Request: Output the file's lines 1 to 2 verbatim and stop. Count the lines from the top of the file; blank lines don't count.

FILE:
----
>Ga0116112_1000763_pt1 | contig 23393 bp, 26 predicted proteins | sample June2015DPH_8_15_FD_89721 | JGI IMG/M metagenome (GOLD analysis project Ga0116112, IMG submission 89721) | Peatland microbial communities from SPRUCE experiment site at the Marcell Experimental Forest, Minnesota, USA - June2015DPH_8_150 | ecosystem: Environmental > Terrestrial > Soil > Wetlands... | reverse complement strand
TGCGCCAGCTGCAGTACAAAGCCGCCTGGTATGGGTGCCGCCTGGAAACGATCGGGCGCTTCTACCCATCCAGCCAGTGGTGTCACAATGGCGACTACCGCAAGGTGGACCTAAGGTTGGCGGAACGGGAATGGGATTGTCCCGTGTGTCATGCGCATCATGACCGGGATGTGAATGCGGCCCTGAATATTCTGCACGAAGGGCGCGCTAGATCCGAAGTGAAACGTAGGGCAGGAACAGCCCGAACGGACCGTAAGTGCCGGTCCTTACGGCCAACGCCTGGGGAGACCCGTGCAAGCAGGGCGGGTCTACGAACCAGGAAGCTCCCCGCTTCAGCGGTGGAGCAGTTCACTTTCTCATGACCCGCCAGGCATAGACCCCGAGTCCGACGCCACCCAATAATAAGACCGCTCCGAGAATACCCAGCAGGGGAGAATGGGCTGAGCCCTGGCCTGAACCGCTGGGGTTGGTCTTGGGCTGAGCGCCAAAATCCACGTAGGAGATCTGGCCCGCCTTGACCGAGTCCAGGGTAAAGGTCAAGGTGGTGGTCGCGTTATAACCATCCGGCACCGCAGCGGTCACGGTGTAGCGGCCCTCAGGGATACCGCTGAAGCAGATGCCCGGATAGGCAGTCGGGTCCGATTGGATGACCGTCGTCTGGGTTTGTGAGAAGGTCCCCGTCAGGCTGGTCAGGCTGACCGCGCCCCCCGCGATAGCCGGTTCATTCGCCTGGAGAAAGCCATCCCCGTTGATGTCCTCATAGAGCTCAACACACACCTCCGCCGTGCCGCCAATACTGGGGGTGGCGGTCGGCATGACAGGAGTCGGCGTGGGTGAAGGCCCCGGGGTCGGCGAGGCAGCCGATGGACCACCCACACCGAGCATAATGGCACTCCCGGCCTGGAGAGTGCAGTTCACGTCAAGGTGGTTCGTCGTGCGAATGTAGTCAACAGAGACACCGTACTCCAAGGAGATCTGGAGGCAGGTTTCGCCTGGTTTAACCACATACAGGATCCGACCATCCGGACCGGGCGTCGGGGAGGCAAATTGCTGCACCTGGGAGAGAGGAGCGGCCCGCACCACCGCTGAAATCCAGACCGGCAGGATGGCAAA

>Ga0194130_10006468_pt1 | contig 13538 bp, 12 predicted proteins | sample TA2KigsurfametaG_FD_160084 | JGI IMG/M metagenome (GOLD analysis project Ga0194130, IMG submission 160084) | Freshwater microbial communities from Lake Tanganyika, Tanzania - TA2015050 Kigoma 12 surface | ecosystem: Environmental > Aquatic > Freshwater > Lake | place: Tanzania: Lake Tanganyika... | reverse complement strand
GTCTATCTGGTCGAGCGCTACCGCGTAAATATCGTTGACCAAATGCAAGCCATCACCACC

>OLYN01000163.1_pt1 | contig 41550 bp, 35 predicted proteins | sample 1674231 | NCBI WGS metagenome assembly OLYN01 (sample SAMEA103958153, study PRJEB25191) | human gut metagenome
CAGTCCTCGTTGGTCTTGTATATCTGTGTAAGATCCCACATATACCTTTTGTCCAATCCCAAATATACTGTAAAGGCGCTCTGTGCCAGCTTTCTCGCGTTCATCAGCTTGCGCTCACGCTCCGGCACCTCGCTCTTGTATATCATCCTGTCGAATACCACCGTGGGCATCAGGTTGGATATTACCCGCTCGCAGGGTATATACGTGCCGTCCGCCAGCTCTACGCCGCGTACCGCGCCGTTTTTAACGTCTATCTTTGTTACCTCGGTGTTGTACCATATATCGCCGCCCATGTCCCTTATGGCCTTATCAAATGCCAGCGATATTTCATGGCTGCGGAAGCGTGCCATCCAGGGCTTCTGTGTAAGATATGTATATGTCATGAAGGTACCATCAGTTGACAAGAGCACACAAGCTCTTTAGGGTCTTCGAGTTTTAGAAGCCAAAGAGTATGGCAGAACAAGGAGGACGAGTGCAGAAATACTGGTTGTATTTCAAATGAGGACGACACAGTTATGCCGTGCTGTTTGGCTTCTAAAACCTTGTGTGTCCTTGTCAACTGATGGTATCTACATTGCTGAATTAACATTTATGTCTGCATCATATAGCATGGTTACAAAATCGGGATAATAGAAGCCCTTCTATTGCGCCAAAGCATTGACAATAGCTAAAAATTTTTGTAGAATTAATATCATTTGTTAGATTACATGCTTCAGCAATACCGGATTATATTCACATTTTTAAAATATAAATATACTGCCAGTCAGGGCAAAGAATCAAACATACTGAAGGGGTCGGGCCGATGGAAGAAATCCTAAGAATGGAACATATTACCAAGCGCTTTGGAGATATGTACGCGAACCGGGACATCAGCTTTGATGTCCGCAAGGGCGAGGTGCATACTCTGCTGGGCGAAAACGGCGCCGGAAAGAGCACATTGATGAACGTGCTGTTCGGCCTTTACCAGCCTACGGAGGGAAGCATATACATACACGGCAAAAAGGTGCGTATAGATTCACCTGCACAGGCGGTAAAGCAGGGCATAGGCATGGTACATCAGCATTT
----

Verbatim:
>Ga0116112_1000763_pt1 | contig 23393 bp, 26 predicted proteins | sample June2015DPH_8_15_FD_89721 | JGI IMG/M metagenome (GOLD analysis project Ga0116112, IMG submission 89721) | Peatland microbial communities from SPRUCE experiment site at the Marcell Experimental Forest, Minnesota, USA - June2015DPH_8_150 | ecosystem: Environmental > Terrestrial > Soil > Wetlands... | reverse complement strand
TGCGCCAGCTGCAGTACAAAGCCGCCTGGTATGGGTGCCGCCTGGAAACGATCGGGCGCTTCTACCCATCCAGCCAGTGGTGTCACAATGGCGACTACCGCAAGGTGGACCTAAGGTTGGCGGAACGGGAATGGGATTGTCCCGTGTGTCATGCGCATCATGACCGGGATGTGAATGCGGCCCTGAATATTCTGCACGAAGGGCGCGCTAGATCCGAAGTGAAACGTAGGGCAGGAACAGCCCGAACGGACCGTAAGTGCCGGTCCTTACGGCCAACGCCTGGGGAGACCCGTGCAAGCAGGGCGGGTCTACGAACCAGGAAGCTCCCCGCTTCAGCGGTGGAGCAGTTCACTTTCTCATGACCCGCCAGGCATAGACCCCGAGTCCGACGCCACCCAATAATAAGACCGCTCCGAGAATACCCAGCAGGGGAGAATGGGCTGAGCCCTGGCCTGAACCGCTGGGGTTGGTCTTGGGCTGAGCGCCAAAATCCACGTAGGAGATCTGGCCCGCCTTGACCGAGTCCAGGGTAAAGGTCAAGGTGGTGGTCGCGTTATAACCATCCGGCACCGCAGCGGTCACGGTGTAGCGGCCCTCAGGGATACCGCTGAAGCAGATGCCCGGATAGGCAGTCGGGTCCGATTGGATGACCGTCGTCTGGGTTTGTGAGAAGGTCCCCGTCAGGCTGGTCAGGCTGACCGCGCCCCCCGCGATAGCCGGTTCATTCGCCTGGAGAAAGCCATCCCCGTTGATGTCCTCATAGAGCTCAACACACACCTCCGCCGTGCCGCCAATACTGGGGGTGGCGGTCGGCATGACAGGAGTCGGCGTGGGTGAAGGCCCCGGGGTCGGCGAGGCAGCCGATGGACCACCCACACCGAGCATAATGGCACTCCCGGCCTGGAGAGTGCAGTTCACGTCAAGGTGGTTCGTCGTGCGAATGTAGTCAACAGAGACACCGTACTCCAAGGAGATCTGGAGGCAGGTTTCGCCTGGTTTAACCACATACAGGATCCGACCATCCGGACCGGGCGTCGGGGAGGCAAATTGCTGCACCTGGGAGAGAGGAGCGGCCCGCACCACCGCTGAAATCCAGACCGGCAGGATGGCAAA